### Life and the Elements

Euclid was one of the greatest and most influential Greek mathematicians. Little is known about his life thus his date and place of birth remain anonymous although a rough estimate suggests that he was mostly active somewhere around 300 BC. As producer of the ‘Elements’, his most prominent work, Euclid became the leading mathematician and teacher of all time. The book comprises of thirteen volumes of geometry books. Consisting of the most useful geometrical theory and mathematical proofs which have maintained their significance till the present day, this book also has information on the number theory, infinitude of prime numbers, Euclid’s lemma and theory of proportions.

The ‘Elements’ was translated in Arabic and Latin and published in 1482 although the English version was printed in 1570. Euclidean Geometry is the name given to his geometric principles. After the importance of ‘Elements’ was realized Euclid is often denoted to as ‘Father of Geometry’. His work was precise and logical and none of his contemporaries were able to derive conclusions like he did in the ‘Elements’. As the mathematician behind four of the major axioms and many substantial definitions, he is most defiantly a man with genius that has benefited even the present day mathematicians. His geometrical works have made way for modern mathematical theory and also indirectly facilitating the field of astronomy and engineering.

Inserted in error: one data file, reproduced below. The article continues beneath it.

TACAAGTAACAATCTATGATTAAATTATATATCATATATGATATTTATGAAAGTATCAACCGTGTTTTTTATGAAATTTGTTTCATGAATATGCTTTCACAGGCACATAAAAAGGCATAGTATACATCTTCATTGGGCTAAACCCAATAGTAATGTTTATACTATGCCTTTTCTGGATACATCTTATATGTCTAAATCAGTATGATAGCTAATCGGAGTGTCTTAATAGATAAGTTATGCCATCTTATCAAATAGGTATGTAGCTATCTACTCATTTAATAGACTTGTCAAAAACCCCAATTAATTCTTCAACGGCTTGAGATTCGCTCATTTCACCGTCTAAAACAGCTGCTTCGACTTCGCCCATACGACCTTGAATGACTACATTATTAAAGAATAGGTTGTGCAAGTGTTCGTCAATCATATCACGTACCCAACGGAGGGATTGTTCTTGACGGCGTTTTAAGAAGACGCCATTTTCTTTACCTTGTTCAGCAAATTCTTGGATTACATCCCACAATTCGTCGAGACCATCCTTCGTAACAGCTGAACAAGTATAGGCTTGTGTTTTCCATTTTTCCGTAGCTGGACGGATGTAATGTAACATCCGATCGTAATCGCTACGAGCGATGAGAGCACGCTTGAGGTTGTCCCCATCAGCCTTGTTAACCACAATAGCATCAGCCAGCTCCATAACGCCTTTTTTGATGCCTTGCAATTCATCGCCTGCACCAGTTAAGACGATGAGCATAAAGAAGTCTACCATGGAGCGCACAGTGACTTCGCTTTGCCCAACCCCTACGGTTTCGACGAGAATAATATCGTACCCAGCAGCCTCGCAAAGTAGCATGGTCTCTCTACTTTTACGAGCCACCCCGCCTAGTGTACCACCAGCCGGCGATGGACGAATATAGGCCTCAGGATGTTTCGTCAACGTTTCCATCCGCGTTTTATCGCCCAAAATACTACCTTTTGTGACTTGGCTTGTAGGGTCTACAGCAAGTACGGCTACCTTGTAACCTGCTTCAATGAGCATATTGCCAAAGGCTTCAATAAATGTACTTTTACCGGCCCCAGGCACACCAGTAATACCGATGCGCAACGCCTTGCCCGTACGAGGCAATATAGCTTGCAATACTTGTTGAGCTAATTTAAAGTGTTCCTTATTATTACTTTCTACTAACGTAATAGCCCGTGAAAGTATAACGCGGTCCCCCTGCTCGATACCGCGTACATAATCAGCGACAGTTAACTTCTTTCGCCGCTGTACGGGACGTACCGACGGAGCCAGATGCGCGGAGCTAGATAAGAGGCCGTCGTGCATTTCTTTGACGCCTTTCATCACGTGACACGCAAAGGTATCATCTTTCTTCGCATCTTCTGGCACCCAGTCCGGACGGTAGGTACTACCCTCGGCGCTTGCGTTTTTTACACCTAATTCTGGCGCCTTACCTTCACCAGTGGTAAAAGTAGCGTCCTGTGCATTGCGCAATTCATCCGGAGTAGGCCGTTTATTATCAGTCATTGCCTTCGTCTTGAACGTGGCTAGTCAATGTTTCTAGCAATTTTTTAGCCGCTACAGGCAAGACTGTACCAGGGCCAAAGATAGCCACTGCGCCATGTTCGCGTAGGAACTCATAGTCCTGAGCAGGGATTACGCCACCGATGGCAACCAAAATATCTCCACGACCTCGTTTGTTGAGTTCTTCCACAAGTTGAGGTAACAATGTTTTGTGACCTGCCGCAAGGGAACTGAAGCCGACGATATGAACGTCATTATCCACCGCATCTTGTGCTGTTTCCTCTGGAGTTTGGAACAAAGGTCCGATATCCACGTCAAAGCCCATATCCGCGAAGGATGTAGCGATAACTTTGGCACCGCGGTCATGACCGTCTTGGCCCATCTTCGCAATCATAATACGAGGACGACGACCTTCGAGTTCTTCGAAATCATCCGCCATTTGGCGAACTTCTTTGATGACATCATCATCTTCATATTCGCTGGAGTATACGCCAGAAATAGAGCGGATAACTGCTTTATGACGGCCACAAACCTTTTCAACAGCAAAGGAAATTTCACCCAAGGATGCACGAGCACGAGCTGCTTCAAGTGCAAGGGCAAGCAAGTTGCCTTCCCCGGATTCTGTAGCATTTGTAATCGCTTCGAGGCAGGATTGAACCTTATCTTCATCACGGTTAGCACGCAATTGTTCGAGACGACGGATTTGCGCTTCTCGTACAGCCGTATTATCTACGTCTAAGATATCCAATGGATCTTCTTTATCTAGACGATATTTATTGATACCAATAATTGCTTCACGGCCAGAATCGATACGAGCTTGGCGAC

### Other Works

Euclid has worked in many other areas of geometry such as in the book ‘Data’ where his plane geometry is mentioned. Another book ‘On Division’ also deals with Euclid’s ideas on plane geometry. ‘Phaenomena’ by Euclid would be the modern day ‘applied mathematics’ which concerns the geometry of spheres used mostly in astronomy. Other survived works include ‘Optics’ and ‘Porisms’. ‘Optics’ corrected the misconception of the time that the sun, moons and other heavenly bodies are the same size as they appear to the naked eye. Euclid did this by working out the relation between the eyes and the things seen by them. The work ‘Porisms’ is sometimes believed to be more advanced mathematics than the ‘Elements’. Porism is not like a theorem which is used to prove a theory but actually is used to highlight a feature of an already present theory.

‘Catoptrics’ dealt with the mathematical theory on mirrors. ‘Conics’ was about conic sections and ‘Surface Loci’ (set of points) is conjectured to be about quadric surfaces’. Other attributions by Euclid also include his works on mechanics the source being Arabic in nature. ‘On the Heavy and Light’ has 9 definitions and 5 propositions to its name with concepts of moving bodies and gravity whereas ‘On the Balance’ with 1 definition, 2 axioms, and 4 propositions talks about the lever theory in a somewhat Euclidian fashion. There exists a third piece of the hypothetical puzzle describing the movement of a lever and entailing 4 propositions. The manner in which these three works complement each other points out to the conclusion that these are in fact written by none other than Euclid.